Eric Seufert, head of marketing at Wooga, gave a presentation at the Price Waterhouse Coopers Outlook conference in Amsterdam earlier this month on 5 Trends in Mobile Games. The Slideshare of the presentation is included here if you want to see all of the details of the presentation, including all of the charts.

Seufert led off by noting some salient facts about the current state of mobile games. Six out of the top 10 grossing apps are games, and four out of the top 10 top grossing apps (in the US) are published by two developers. These apps are, for the most part, not new — eight of the top 10 grossing apps were first published in 2012 or earlier, and Game of War and Farm Heroes Saga were first published in 2013. Part of this stickiness for the top apps may be explained by the fact that King Digital (publishers of Candy Crush Saga) and Supercell (publishers of Clash of Clans) are both said to be spending $1 million per day on marketing.

The growing footprint of major companies in the app space is a concern for Eufert. Four companies (Apple, Facebook, Google and Yahoo) own the apps responsible for generating 70 percent of the unique visitors to the top 25 mobile apps, Eufert pointed out, giving them an inordinate amount of sway in the app charts.

Eric Seufert – 5 Mobile Gaming Trends 2015 – PwC Outlook Conference October 2014 from Eric Seufert


One of the areas that should be of great concern for mobile game developers is the resistance of most of the user base to adding new apps. Eufert pointed to research showing that most smartphone users download zero new apps per month, and nearly half of all time spent in mobile apps is devoted to a user’s single favorite app. That makes the task of grabbing someone’s interest for a new game that much harder. The underlying implication here is that most users just aren’t actively looking for new games (or other apps), but only add them when they are prompted to do so for some reason. Figuring out a good reason for that is obviously a key task for game developers.

Some other aspects of the business for mobile game developers to consider, according to Eufert: Only 20 percent of brand advertiser’s budgets goes to mobile, and that is expected to hit 35 percent by 2018. Advertising opportunities are growing in low ARPU regions, Eufert pointed out, quoting Facebook as saying that the ARPU for an average user in the second quarter of 2014 in the U.S. and Canada is six times that of a user in Asia.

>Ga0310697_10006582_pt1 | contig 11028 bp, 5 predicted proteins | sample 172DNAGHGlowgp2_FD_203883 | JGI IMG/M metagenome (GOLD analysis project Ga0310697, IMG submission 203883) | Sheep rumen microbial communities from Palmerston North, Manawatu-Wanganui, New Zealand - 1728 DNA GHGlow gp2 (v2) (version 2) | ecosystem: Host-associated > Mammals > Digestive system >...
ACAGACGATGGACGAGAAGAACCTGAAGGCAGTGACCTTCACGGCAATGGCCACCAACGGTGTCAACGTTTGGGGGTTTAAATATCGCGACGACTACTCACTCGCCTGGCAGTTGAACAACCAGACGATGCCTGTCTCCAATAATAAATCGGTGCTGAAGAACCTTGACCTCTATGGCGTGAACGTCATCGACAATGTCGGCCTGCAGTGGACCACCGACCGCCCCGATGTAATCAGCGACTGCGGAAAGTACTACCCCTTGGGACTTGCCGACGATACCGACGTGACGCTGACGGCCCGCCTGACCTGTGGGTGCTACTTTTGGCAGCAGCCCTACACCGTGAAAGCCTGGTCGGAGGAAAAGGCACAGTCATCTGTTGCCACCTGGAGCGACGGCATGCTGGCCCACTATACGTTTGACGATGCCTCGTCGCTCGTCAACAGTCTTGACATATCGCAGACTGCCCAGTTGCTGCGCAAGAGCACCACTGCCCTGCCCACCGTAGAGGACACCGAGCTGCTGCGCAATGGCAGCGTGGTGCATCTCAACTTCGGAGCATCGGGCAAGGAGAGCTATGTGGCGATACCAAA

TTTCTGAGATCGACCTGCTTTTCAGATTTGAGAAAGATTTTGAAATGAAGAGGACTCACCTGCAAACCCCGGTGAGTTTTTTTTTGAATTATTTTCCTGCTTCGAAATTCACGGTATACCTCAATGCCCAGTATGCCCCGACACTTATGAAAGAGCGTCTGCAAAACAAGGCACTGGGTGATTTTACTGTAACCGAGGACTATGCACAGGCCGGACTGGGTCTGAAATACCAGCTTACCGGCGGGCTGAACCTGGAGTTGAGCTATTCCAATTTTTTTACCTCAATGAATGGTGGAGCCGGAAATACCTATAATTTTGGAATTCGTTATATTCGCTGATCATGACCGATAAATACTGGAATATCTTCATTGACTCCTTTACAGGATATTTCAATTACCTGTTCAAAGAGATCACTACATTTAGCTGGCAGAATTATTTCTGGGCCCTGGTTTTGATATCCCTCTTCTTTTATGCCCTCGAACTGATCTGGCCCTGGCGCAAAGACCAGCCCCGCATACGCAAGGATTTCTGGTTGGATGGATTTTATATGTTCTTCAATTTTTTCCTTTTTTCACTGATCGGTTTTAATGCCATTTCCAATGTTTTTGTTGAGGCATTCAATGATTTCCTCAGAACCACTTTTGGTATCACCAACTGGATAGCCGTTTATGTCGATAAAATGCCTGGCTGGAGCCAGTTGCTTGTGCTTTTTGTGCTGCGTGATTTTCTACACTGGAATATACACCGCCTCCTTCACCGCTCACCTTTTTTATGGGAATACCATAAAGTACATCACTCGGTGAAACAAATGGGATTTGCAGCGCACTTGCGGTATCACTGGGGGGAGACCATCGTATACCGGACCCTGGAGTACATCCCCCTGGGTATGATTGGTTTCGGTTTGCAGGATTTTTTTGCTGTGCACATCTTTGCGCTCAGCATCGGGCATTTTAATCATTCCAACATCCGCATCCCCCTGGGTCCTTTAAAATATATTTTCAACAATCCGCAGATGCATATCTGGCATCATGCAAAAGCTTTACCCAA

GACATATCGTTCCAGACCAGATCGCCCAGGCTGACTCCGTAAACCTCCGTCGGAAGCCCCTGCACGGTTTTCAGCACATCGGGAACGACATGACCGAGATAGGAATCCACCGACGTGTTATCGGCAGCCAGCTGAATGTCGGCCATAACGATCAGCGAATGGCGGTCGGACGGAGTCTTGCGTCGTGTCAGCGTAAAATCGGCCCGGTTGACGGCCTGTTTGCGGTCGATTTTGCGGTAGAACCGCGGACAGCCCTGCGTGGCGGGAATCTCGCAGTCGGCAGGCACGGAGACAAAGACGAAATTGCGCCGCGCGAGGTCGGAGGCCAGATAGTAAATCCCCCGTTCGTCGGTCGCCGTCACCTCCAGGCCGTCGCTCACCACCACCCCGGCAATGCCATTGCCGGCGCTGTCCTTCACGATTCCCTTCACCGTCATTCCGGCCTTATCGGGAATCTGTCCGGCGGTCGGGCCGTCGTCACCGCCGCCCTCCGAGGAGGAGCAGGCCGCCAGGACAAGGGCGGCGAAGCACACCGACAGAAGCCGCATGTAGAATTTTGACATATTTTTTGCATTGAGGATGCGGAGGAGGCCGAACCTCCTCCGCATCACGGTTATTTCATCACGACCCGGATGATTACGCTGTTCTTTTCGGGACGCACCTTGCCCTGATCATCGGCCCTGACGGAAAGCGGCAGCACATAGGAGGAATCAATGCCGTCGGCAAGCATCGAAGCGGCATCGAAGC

Overall, though, the mobile market is still growing, with mobile devices continuing to ship in huge number (1.5 billion in 2017, for instance). Mobile game revenues should exceed $22 billion in 2015, and growth is expected to continue strongly.

Acceptance of mobile advertising is also growing, opening up a significant revenue source for mobile games. It’s especially important for free-to-play games, which typically only monetize somewhere in the single digit percentages of their user base. Finding a way to monetize the other 98 percent of the audience would be a huge boost to the bottom line for game companies.

Here are the key trends Eufert highlighted in his talk:

1. Fundamental evolution of “App Install Ad” format
2. “App constellations” causing app store “chart position inflation”
3. Increasing overall monetization
4. Increasing platform lock-in
5. More franchise tie-ins

New verticals are beginning to move into mobile advertising, notes Seufert. He argues that improvements in technology like retargeting and deep linking will allow for better and more natural ad formats. Native ads are less intrusive, especially as they become more context-aware. Continued innovation in ad formats should improve the utility of advertising in games, and make them more acceptable to gamers.

Massive companies with several major apps (like Facebook or Google) are able to get their enormous audiences to download all of these apps, with these “app constellations” thereby causing “chart position inflation” and effectively moving most other apps down the chart. Where once those chart positions could potentially be acquired by advertising, that’s no longer an option at the highest levels.

Eufert notes that while tablet sales have been slipping, “phablet” shipments have been growing and may overtake both smartphone and tablet shipments eventually. This, Eufert argues, is a good trend for game developers, since gamers tend to spend more money on games that are played on bigger screens. Meanwhile, CPMs are trending upwards, which means more revenue from ads is in the future.

The trend towards platform lock-in, where operators are competing to keep developers in their proprietary tool chain, will continue, according to Eufert. Still, the way in which platform holders are competing is good for developers, since adding more tools and making platforms easier to use is a benefit for all.

Finally, Eufert sees the rising marketing costs and the chart position inflation trends as incentivizing developers to partner with existing, well-known IP to driver greater uptake on games. Examples include Kim Kardashian: Hollywood and The Simpsons: Tapped Out, which have both been highly successful due to the terrific audience base that the licensed IP brings to the game.